Strategy to Control Type I Error Increases Power to Identify Genetic Variation Using the Full Biological Trajectory
Article first published online: 30 APR 2013
© 2013 WILEY PERIODICALS, INC.
Volume 37, Issue 5, pages 419–430, July 2013
How to Cite
Benke, K. S., Wu, Y., Fallin, D. M., Maher, B. and Palmer, L. J. (2013), Strategy to Control Type I Error Increases Power to Identify Genetic Variation Using the Full Biological Trajectory. Genet. Epidemiol., 37: 419–430. doi: 10.1002/gepi.21733
- Issue published online: 14 JUN 2013
- Article first published online: 30 APR 2013
- Manuscript Accepted: 2 APR 2013
- Manuscript Revised: 21 MAR 2013
- Manuscript Received: 7 JAN 2013
- linear-mixed effects model;
- genome-wide association study;
- longitudinal data;
- power and type I error calculations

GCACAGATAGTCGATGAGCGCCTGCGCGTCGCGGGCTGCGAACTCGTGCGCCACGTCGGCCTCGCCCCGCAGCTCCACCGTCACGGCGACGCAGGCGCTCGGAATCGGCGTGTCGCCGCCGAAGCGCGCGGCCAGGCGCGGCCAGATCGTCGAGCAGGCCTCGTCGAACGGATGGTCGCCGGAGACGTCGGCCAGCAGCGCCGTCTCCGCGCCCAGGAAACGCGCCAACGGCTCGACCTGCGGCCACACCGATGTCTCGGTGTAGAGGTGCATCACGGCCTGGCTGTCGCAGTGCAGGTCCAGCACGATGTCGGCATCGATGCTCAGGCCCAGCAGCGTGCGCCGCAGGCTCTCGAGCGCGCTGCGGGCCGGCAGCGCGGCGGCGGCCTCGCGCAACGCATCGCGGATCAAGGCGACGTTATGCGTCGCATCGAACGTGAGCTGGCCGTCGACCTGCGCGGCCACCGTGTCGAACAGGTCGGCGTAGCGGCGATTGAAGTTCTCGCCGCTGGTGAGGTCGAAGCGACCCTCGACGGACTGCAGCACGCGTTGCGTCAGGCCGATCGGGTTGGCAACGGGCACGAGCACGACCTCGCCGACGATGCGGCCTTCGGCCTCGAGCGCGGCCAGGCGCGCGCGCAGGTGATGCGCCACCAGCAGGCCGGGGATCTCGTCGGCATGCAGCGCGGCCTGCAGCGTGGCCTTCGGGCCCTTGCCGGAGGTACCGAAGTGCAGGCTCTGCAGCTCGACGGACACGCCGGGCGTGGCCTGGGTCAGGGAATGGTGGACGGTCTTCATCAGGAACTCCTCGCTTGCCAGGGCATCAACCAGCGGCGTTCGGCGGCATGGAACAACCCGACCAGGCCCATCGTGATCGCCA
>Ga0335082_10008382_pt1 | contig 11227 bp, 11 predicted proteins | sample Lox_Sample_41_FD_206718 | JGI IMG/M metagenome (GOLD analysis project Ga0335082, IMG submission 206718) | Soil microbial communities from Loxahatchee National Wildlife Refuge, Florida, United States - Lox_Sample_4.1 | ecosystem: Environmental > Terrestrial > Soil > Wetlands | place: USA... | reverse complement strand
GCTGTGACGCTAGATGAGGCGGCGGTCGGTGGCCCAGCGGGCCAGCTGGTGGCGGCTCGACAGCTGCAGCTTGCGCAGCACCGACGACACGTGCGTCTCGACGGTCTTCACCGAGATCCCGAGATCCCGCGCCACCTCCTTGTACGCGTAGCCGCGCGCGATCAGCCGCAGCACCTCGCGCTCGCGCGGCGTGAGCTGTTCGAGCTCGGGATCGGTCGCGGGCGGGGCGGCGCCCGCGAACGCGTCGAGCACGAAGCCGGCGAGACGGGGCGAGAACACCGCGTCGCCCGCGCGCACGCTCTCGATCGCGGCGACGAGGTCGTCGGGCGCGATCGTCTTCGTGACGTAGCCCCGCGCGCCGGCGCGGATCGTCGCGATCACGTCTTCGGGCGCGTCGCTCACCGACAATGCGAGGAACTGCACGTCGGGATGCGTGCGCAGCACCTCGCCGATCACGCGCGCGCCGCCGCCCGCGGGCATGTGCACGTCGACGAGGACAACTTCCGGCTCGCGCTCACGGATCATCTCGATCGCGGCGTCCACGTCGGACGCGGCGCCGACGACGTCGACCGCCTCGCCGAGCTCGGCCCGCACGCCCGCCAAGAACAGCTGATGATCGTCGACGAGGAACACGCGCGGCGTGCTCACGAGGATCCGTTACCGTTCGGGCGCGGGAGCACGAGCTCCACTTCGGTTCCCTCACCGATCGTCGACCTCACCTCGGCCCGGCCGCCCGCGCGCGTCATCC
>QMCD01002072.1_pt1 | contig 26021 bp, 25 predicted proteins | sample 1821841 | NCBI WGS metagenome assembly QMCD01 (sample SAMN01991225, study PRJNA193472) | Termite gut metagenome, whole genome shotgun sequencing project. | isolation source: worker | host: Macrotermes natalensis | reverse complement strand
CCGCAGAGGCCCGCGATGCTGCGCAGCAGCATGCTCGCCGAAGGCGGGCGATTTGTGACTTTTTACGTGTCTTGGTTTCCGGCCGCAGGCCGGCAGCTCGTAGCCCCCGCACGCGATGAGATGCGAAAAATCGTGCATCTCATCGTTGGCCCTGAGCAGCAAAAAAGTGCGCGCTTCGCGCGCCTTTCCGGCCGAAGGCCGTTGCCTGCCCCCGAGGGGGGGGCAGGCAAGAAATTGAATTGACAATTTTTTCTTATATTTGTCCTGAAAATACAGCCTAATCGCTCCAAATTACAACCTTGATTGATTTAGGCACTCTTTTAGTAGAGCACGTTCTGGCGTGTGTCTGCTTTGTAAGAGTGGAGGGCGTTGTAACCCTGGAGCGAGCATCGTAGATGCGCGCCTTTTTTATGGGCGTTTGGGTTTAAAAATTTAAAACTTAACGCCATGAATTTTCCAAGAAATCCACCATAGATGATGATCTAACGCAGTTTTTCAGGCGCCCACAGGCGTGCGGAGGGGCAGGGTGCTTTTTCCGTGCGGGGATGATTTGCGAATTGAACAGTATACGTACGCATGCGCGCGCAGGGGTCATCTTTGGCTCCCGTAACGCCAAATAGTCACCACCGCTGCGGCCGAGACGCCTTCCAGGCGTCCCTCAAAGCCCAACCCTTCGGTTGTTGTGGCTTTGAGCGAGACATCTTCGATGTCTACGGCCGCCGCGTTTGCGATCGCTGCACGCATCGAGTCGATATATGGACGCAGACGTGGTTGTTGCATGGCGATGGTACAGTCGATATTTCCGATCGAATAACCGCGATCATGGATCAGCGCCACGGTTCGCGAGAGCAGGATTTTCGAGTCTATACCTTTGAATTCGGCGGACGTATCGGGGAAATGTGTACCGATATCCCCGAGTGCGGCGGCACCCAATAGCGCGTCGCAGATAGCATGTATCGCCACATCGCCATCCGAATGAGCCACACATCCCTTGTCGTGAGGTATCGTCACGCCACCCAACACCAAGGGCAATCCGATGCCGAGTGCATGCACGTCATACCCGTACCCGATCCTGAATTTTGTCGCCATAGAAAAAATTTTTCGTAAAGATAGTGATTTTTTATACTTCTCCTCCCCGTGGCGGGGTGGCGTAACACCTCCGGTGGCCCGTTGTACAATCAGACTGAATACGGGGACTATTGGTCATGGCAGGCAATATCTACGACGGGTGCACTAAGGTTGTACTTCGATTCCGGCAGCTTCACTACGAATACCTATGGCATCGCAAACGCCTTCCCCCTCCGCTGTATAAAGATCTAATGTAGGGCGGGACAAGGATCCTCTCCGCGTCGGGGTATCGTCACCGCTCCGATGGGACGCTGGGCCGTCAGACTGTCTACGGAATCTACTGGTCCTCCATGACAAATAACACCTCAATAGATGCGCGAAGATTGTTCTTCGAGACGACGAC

Genome-wide association studies have been successful in identifying loci that underlie continuous traits measured at a single time point. To additionally consider continuous traits longitudinally, it is desirable to look at SNP effects at baseline and over time using linear-mixed effects models. Estimation and interpretation of two coefficients in the same model raises concern regarding the optimal control of type I error. To investigate this issue, we calculate type I error and power under an alternative for joint tests, including the two degree of freedom likelihood ratio test, and compare this to single degree of freedom tests for each effect separately at varying alpha levels. We show which joint tests are the optimal way to control the type I error and also illustrate that information can be gained by joint testing in situations where either or both SNP effects are underpowered. We also show that closed form power calculations can approximate simulated power for the case of balanced data, provide reasonable approximations for imbalanced data, but overestimate power for complicated residual error structures. We conclude that a two degree of freedom test is an attractive strategy in a hypothesis-free genome-wide setting and recommend its use for genome-wide studies employing linear-mixed effects models.